The US administration is reviewing all of its Covid-19 health guidance as it prepares to publish what officials say will be a comprehensive plan for the end of the “full-blown” pandemic.
The Centers for Disease Control and Prevention is in the process of rewriting everything from masking guidance to testing requirements as part of a plan to be rolled out in the next month or two, officials told the Financial Times.
The exercise reflects the view within the White House that the waning of the Omicron coronavirus variant is likely to mark the end of the most dangerous phase of the pandemic.
It comes as polls show the American public growing increasingly weary of ongoing restrictions, threatening to undermine the Democrats’ chances in midterm elections later this year.
One senior administration official told the Financial Times: “The position we are in right now is promising and exciting. Some of the infection and hospitalisation data we have seen from states which got hit early by Omicron are very encouraging.
“Over the next month or two we will finalise our plan for what the next phase of the pandemic looks like, and as part of that every bit of health advice is being reviewed.”
This week, Rochelle Walensky, the director of the CDC, signalled a big rethink was under way.
She told a press conference on Wednesday: “Cases and hospitalisations are falling . . . That leads us to have us look at all of our guidance based on the latest data and the science and what we know about the virus.”
The country’s infection rate rose rapidly earlier this winter but is now dropping just as fast. In New York, the average number of daily cases has fallen from about 85,000 a month ago to just over 6,000 now, according to the latest data compiled by the FT.
The data has emboldened the White House to begin planning for the end of the pandemic. Earlier this week, Anthony Fauci, the chief medical adviser to President Joe Biden, told the FT the country was exiting the “full-blown pandemic” phase and heading for something closer to “equilibrium”.
Democratic state governors have already begun rolling back mitigation measures. This week officials in California, New Jersey, Connecticut, Delaware, Oregon and New York State announced they had scrapped mask mandates or would do so soon.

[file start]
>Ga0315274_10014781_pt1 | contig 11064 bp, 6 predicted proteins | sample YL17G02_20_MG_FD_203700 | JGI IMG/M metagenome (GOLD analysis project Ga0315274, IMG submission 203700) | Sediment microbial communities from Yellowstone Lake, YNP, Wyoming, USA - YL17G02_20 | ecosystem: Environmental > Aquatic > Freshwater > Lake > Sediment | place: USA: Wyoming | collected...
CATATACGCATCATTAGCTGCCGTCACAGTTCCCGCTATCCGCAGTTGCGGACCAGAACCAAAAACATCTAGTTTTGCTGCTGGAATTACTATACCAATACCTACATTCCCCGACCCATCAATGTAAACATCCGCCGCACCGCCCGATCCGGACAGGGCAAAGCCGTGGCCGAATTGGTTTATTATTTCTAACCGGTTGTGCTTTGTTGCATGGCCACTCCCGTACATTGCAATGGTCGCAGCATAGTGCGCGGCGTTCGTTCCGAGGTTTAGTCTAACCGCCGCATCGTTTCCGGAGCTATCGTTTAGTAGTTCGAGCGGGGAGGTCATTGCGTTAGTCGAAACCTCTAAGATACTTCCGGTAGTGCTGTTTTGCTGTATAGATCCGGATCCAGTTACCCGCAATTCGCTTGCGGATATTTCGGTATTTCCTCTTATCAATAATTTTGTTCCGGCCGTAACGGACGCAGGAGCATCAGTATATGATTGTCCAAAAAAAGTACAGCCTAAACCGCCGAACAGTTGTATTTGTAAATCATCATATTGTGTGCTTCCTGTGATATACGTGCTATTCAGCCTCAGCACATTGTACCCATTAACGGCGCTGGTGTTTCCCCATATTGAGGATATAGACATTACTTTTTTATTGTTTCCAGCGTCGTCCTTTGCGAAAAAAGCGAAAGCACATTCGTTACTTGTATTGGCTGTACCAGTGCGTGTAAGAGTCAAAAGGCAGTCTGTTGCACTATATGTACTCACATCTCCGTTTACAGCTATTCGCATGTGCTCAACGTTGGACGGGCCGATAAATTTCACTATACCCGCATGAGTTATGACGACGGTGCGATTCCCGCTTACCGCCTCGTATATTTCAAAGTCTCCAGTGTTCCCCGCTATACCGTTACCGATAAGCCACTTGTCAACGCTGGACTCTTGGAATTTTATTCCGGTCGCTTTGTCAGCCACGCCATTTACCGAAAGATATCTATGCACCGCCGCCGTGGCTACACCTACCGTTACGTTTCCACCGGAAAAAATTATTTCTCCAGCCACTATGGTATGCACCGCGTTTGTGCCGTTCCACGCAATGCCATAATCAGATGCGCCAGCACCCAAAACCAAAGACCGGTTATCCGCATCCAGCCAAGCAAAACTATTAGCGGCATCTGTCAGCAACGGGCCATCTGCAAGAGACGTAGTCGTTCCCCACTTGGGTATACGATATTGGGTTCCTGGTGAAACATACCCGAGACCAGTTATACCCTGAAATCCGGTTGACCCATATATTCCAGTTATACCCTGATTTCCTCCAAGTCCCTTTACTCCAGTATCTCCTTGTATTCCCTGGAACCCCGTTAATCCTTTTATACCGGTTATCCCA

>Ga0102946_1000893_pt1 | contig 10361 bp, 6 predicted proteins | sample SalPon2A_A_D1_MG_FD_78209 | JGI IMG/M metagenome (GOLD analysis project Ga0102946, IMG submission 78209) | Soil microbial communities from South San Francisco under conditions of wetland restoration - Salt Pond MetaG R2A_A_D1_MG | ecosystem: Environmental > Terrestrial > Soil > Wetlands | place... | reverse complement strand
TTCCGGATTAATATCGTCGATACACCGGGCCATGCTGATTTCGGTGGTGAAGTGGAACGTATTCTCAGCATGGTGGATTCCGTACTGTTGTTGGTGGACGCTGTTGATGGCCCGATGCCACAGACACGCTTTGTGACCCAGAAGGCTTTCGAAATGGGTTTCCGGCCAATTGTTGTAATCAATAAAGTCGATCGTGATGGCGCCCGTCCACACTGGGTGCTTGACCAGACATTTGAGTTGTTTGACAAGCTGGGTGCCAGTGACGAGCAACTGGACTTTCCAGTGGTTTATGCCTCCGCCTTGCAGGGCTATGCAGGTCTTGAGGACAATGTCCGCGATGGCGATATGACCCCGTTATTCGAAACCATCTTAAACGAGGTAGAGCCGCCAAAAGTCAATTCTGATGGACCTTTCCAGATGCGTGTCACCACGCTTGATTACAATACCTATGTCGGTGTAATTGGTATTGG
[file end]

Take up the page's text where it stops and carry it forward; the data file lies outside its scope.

White House officials have been seeking the views of independent medical experts over the past few weeks on what kind of protocols need to remain in place. Jeff Zients, the president’s coronavirus co-ordinator, is leading the process, according to those involved.
The White House is still more cautious than many state governors, however, not least because the CDC was criticised last year when it revoked its mask guidance for vaccinated people, only to reimpose it weeks later as the Delta variant took hold.
Those briefed on the discussions believe the CDC is likely to remove its guidance that everyone wear a mask in indoor public spaces and replace it with something more tailored to individual circumstances.
Richard Besser, chief executive of the Robert Wood Johnson Foundation and a former acting director of the CDC, is one of those who has been in regular contact with the White House.
He told the FT: “[The] CDC will need to come in and say things like individuals at high risk of severe disease should still wear high-quality medical masks, as well as people who have just recovered from the virus.
“But the key this time is they need to stress that this is ‘for now’, which they didn’t do last time.”
A more fraught subject is likely to be the requirement that everyone aged two and over wear a mask at school.
This week Randi Weingarten, head of the powerful American Federation for Teachers, said she would be willing to back an end to the mask mandate in schools, but only if there was zero transmission there.
Polling shows voters are growing weary of pandemic restrictions. A recent survey by YouGov for Yahoo News showed 46 per cent of Americans thought the country should “get back to normal”, while 43 per cent thought “we need to do more to vaccinate, wear masks and test”.
Meanwhile, Biden’s personal approval rating has fallen from 55 per cent a year ago to 40 per cent, in part due to lower confidence in how his administration has handled the pandemic as well as concerns over soaring inflation.
Ben Tribbett, a Democratic political consultant, said: “Democratic voters remain strongly in favour of stringent restrictions, masking and testing. But this has been moving away from us among independent voters for months now.”
Some public health experts are worried that polling data might drive the White House’s thinking.
Nancy Jecker, a professor at the University of Washington School of Medicine in Seattle, said: “Politicians thinking about midterm elections are eager to endorse such crowd-pleasing measures. Yet Sars-Cov-2 [the virus which causes Covid-19] will continue to evolve and produce new variants.”
Others, however, believe that possibility should not warrant semi-permanent restrictions.
Tom Frieden, a former CDC director, said: “Even if a new variant is possible, it is less and less likely and we are more and more able to manage it.”